On 24/07/13 17:33, burton richard wrote:
Welcome to democracy.
On 24 July 2013 16:54, Ian Perry <[log in to unmask]> wrote:
The importance of citizen participation in decision-making was highlighted yesterday evening at a public meeting in Penarth, South Wales, attended by 147 frustrated citizens who showed their willingness to participate in their communities decision-making. An attempt to force the Vale of Glamorgan (county) council (Vale council) to hold a referendum on proposals for the National Cycle Network (NCN) failed by just 17 votes. 133 votes against 5 were for a referendum on the matter, with 150 votes needed under current legislation.
Whilst it may be true that those attending were most likely to be those with the strongest views against the proposal, 133 people is a significant number - especially when they gave up time on a warm, sunny summer evening to participate in a community debate. It was unfortunate that the administration of the public meeting by the town council was a bit chaotic and referred to as a "shambles" by a number or participants - administering the legal voting slips took longer than expected with many citizens not knowing which electoral ward they lived in.
The problems are clear:
- Lack of citizen participation in decision making/Poor governance
- "Tick-box design" by engineers, for engineers
- "Money chasing": Projects designed to fit funding and be easy to complete, rather than worthwhile projects that all can agree benefit the community.
The controversial proposals come from a 2008 "feasibility study" by Sustrans that has been adopted by the Vale council to build cycling infrastructure for Route 88 or the NCN, when external funding allows - £250,000 has recently been awarded to the council for this project. Back in 2008, on agreeing to conduct the feasibility study, Sustrans should have been knocking on doors, standing in streets, attending events and engaging with all local people. Local people should have felt that they had contributed to the plans being drawn for their community by Sustrans - not just "cycling experts".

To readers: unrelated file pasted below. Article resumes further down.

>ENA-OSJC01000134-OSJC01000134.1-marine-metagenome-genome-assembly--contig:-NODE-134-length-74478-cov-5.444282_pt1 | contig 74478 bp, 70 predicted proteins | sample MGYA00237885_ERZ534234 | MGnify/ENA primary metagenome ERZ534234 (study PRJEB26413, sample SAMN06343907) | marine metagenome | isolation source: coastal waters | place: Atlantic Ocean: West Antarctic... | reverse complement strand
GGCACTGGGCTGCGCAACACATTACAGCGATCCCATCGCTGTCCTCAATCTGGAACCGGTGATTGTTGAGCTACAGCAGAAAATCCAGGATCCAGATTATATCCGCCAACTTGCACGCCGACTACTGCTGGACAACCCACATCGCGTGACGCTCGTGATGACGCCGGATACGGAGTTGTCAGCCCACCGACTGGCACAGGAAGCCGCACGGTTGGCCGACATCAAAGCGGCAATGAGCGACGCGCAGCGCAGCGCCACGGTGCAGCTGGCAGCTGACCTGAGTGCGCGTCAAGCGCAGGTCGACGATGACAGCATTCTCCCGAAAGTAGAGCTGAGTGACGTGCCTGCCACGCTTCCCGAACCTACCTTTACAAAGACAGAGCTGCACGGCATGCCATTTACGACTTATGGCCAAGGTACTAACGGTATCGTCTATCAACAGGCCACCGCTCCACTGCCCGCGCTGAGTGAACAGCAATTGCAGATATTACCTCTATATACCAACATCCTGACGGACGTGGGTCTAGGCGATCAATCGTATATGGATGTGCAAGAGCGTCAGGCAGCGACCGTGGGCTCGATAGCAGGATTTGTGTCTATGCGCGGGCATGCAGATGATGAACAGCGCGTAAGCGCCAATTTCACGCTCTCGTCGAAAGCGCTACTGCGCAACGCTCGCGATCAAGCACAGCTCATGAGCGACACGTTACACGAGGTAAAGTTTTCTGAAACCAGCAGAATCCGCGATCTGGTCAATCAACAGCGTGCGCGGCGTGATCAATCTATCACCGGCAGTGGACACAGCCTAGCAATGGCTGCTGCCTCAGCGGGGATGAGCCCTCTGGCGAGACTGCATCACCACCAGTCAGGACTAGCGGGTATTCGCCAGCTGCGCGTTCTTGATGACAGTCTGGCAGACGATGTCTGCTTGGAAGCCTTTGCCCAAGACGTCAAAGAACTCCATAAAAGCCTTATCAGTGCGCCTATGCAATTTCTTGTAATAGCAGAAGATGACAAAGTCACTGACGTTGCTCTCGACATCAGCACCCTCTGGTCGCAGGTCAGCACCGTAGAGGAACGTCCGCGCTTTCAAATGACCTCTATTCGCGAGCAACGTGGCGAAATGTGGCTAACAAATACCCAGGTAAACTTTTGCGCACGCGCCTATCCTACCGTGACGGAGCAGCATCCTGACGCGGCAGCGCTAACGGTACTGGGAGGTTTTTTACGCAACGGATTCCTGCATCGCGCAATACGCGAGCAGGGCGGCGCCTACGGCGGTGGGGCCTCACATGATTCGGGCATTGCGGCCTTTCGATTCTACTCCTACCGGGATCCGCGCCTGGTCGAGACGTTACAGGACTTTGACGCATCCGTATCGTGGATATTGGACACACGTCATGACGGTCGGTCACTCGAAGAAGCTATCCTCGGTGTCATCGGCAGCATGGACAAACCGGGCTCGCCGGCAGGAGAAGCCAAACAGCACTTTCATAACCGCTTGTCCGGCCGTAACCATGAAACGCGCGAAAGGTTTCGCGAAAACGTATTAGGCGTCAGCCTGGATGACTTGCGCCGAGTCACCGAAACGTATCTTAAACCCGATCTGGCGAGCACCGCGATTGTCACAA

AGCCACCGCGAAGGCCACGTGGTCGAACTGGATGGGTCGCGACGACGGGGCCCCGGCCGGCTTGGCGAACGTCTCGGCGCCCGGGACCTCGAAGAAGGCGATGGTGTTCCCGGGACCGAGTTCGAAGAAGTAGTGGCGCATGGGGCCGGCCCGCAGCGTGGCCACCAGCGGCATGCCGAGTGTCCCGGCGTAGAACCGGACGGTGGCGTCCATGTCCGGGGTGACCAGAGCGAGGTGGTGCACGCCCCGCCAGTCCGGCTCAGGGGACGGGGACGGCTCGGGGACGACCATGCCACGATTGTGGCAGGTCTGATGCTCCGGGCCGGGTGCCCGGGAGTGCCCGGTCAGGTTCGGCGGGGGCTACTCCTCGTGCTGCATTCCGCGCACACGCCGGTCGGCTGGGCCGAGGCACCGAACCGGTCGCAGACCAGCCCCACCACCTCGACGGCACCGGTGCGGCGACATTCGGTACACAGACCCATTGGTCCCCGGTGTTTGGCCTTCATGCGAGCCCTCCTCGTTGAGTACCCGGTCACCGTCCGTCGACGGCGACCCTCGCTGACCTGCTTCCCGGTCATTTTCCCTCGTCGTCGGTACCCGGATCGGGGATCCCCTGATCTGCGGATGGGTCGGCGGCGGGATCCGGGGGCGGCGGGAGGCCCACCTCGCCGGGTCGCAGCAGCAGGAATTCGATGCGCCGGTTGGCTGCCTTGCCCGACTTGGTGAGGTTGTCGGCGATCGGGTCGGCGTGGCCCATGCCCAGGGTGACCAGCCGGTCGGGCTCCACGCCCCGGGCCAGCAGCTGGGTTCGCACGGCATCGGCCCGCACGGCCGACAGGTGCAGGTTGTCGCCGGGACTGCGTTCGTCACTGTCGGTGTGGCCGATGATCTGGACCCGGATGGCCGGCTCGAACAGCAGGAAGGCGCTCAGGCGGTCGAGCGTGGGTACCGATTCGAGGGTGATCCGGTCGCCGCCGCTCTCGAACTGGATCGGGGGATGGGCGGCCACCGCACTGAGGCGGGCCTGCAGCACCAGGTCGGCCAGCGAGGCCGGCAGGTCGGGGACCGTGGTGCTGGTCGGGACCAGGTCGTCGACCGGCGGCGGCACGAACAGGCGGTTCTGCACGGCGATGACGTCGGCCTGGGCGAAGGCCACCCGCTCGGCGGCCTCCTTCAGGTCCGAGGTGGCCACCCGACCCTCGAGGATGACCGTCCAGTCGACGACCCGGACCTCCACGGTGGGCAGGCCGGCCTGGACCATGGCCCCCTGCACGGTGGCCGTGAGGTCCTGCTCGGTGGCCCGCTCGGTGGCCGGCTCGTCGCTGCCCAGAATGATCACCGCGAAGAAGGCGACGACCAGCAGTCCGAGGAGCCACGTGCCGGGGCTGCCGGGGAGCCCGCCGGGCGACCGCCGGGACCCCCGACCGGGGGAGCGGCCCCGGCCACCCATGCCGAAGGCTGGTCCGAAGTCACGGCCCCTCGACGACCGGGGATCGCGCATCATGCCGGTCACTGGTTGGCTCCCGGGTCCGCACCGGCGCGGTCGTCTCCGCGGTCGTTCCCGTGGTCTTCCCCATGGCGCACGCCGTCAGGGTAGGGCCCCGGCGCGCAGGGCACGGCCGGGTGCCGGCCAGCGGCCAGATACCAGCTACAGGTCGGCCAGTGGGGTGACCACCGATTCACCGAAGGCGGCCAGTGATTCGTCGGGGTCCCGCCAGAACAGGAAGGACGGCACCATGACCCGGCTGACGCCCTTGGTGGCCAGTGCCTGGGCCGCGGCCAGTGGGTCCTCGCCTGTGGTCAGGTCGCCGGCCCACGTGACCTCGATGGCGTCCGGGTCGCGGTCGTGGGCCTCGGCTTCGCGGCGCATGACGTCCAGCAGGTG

Few have seen the contents of the "feasibility study" or the potential routes. Neither the council nor Sustrans have published a (legible) map of Route 88 online, although snippets from planning documents seems to show the route ignoring many local destinations, including a National Trust property and children's farms and playgrounds - the places families are likely to want to cycle to for leisure - or utility.
Citizens in Penarth have strongly objected to the lack of consultation and plans for a former railway line that runs through Penarth resulting from the "feasibility study".
The former railway line has for decades served as an unlit, secluded green corridor for wildlife, and a shared-path for horse riders, people on bicycles, runners and walkers behind the deep gardens of local houses. The path also runs over a small, but greatly valued, "green" across the fronts of two residential terraces.
This March, unannounced, the council did preliminary work for a new 2.5 metre wide bitumen surface, cutting back the vegetation alongside the path, and spaying herbicide. Apparently the clearance work was done prior to an environmental impact assessment.
The local community, unaware of the Sustrans report/study, was immediately alarmed, and on asking questions to the council, were shocked to hear that their stone dust path was to be replaced by a 2.5 metre wide strip of 'tarmac' and that the path was to also cut through a 16m wide green where no formal path exists today. Their very valid concerns include the suitability of bitumen for horses, ice on the bitumen in winter, damage to tree roots in laying the base of the surface, the aesthetics of the scheme and the speeds that cyclists may reach on a hard smooth surface, rather than on stone dust and the fact that the community does use the green for purposes other than a transport corridor.